Sunday, June 23, 2019

Machorka-Muff (Jean-Marie Straub and Daniele Huillet, 1963)

Straub and Huillet’s Machorka-Muff introduces itself, in an opening title signed just by Straub, as “an abstract visual poem, not a story,” which at once prepares the viewer for the narrative challenges of the following 18 minutes, while perhaps underpreparing him or her for its precision and tangibility. The film certainly has far more story than, say, a Stan Brakhage short: it contains both personal and professional development, it conveys a lot about character, it draws on an identifiable surrounding time and place, it has a beginning and middle and end, in that diegetic order. It even has a certain amount of dry, arch comedy, mostly based in the protagonist’s suffusing self-regard and unrepentant militarism. In all these respects it’s a remarkable feat of condensation, even making time for what may appear like digressions, such as the precious moments devoted to a waiter as he fills a drinks order. It perhaps feels least like a poem in its montage of (apparently genuine) newspaper headlines that advocate for German rearmament, drawing Jesus Christ into the cause and concluding by asking whether Germany will be a hammer or a nail, but at the same time this constitutes the most dramatic expansion of the filmic space. Viewed at a time when class-based expectation and division is only reasserting itself, and when post-war institutions are under escalating economic and political threat, the film feels like a warning, even a stern one, but it never feels confined by advocacy; the hard-edged specificity is always in conversation with the asserted abstraction, allowing the feeling of a film at once oppressive and yet strangely liberating. The final note, an assertion of embedded social power that no one’s ever dared to oppose,  goes unanswered within the film, but sets a challenge for Straub-Huillet's ensuing body of work, with its emphasis on resistance and engagement.

Sunday, June 16, 2019

Mary Jane's Not a Virgin Anymore (Sarah Jacobson, 1996)

One’s reaction to Mary Jane’s Not a Virgin Anymore is inevitably conditioned by the knowledge that it was the only feature completed by Sarah Jacobson, who died a few years later of cancer at the age of just 32. I don’t think it’s only in hindsight that the film carries a sense of looming darkness – actually it’s explicit in the pervasive use of black backgrounds, often giving events a rather disembodied feel. It makes for peculiar viewing, given that in summary the film might sound well within a tradition of brightly raunchy sex comedies – Mary Jane unsatisfactorily loses her virginity (in a cemetery yet), triggering a heightened interest in her own sexuality and that of her circle of colleagues at the movie theatre where she works (the programming for which appears to be carried out in some underwhelming parallel universe), most of whom are older and worldlier than she is (much is made of her origin in the suburbs). The movie has a punk-infused feel, often feeling on the verge of tipping over into something more radically unbound (the acknowledgement in the end credits of “everyone who ever bought me a beer” is a nice touch), but remains primarily in investigative mode, accumulating something of a dossier of mixed-bag “first time” stories and gradually expanding its field of concern and awareness to encompass bisexuality, unplanned pregnancy, sudden tragedy, and more, ending (rather abruptly) on a note of self-determination and moral victory. Those closing credits roll over an extended rant into the camera by a disgruntled theatre patron, basically a verbal assault on just about everything, as if to emphasize the movie as an act of resistance. It’s more persuasive than not: it would be pointless to oversell the film’s impact, but when you reflect on the great careers that followed from comparably (or more) modest beginnings, the sense of loss is severe.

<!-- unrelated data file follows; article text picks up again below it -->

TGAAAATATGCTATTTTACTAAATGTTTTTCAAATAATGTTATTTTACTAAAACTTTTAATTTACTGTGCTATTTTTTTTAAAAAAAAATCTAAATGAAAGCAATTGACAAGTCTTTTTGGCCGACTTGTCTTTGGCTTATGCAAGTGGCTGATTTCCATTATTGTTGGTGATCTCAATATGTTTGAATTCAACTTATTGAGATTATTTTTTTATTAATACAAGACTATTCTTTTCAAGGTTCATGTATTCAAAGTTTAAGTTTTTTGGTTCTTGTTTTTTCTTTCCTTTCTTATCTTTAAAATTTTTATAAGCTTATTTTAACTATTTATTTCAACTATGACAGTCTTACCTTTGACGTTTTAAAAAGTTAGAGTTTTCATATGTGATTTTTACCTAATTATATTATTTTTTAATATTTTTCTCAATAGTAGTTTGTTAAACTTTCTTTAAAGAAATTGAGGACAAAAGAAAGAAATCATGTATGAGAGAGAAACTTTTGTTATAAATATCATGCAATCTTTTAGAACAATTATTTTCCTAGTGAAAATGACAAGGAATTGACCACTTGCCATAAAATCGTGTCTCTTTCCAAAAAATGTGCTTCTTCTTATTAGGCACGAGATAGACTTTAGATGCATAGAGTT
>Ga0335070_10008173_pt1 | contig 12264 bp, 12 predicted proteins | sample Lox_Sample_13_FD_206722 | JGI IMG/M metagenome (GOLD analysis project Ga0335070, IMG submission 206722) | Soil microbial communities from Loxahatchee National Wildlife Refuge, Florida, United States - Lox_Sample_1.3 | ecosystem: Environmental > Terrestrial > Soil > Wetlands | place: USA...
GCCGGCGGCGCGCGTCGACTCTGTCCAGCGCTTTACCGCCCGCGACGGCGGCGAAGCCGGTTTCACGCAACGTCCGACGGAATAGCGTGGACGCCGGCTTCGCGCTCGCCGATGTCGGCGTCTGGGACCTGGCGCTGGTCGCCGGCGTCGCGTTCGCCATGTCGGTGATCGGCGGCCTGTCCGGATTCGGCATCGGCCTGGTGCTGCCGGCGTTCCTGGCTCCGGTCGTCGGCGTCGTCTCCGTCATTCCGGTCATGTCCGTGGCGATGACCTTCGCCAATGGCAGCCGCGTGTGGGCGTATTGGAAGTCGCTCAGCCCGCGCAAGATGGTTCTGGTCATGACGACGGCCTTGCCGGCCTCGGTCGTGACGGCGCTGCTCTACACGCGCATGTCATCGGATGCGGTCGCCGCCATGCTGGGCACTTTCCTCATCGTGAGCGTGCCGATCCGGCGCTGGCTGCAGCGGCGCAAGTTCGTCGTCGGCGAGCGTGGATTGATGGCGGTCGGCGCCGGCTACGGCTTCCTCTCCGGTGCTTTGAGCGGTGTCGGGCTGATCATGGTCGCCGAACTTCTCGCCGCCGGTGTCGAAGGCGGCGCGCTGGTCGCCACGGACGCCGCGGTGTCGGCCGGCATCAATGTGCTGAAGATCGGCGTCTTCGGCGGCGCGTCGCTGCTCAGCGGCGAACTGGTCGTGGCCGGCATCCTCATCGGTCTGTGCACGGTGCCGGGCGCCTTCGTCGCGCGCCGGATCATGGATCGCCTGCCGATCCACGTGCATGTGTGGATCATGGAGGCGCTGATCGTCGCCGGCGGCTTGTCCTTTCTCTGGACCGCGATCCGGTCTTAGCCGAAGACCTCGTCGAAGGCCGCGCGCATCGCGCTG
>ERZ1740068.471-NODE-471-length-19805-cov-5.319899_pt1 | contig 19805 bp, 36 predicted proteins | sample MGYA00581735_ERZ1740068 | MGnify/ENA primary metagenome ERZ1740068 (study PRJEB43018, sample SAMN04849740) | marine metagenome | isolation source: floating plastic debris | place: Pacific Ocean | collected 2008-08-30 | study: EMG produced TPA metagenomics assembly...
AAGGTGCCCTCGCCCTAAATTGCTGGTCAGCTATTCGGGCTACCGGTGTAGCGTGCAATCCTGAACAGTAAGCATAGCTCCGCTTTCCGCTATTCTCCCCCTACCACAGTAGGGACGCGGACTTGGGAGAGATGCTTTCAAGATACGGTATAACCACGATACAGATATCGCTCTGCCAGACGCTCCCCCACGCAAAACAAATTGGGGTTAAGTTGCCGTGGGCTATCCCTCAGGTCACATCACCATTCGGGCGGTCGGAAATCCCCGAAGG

Sunday, June 9, 2019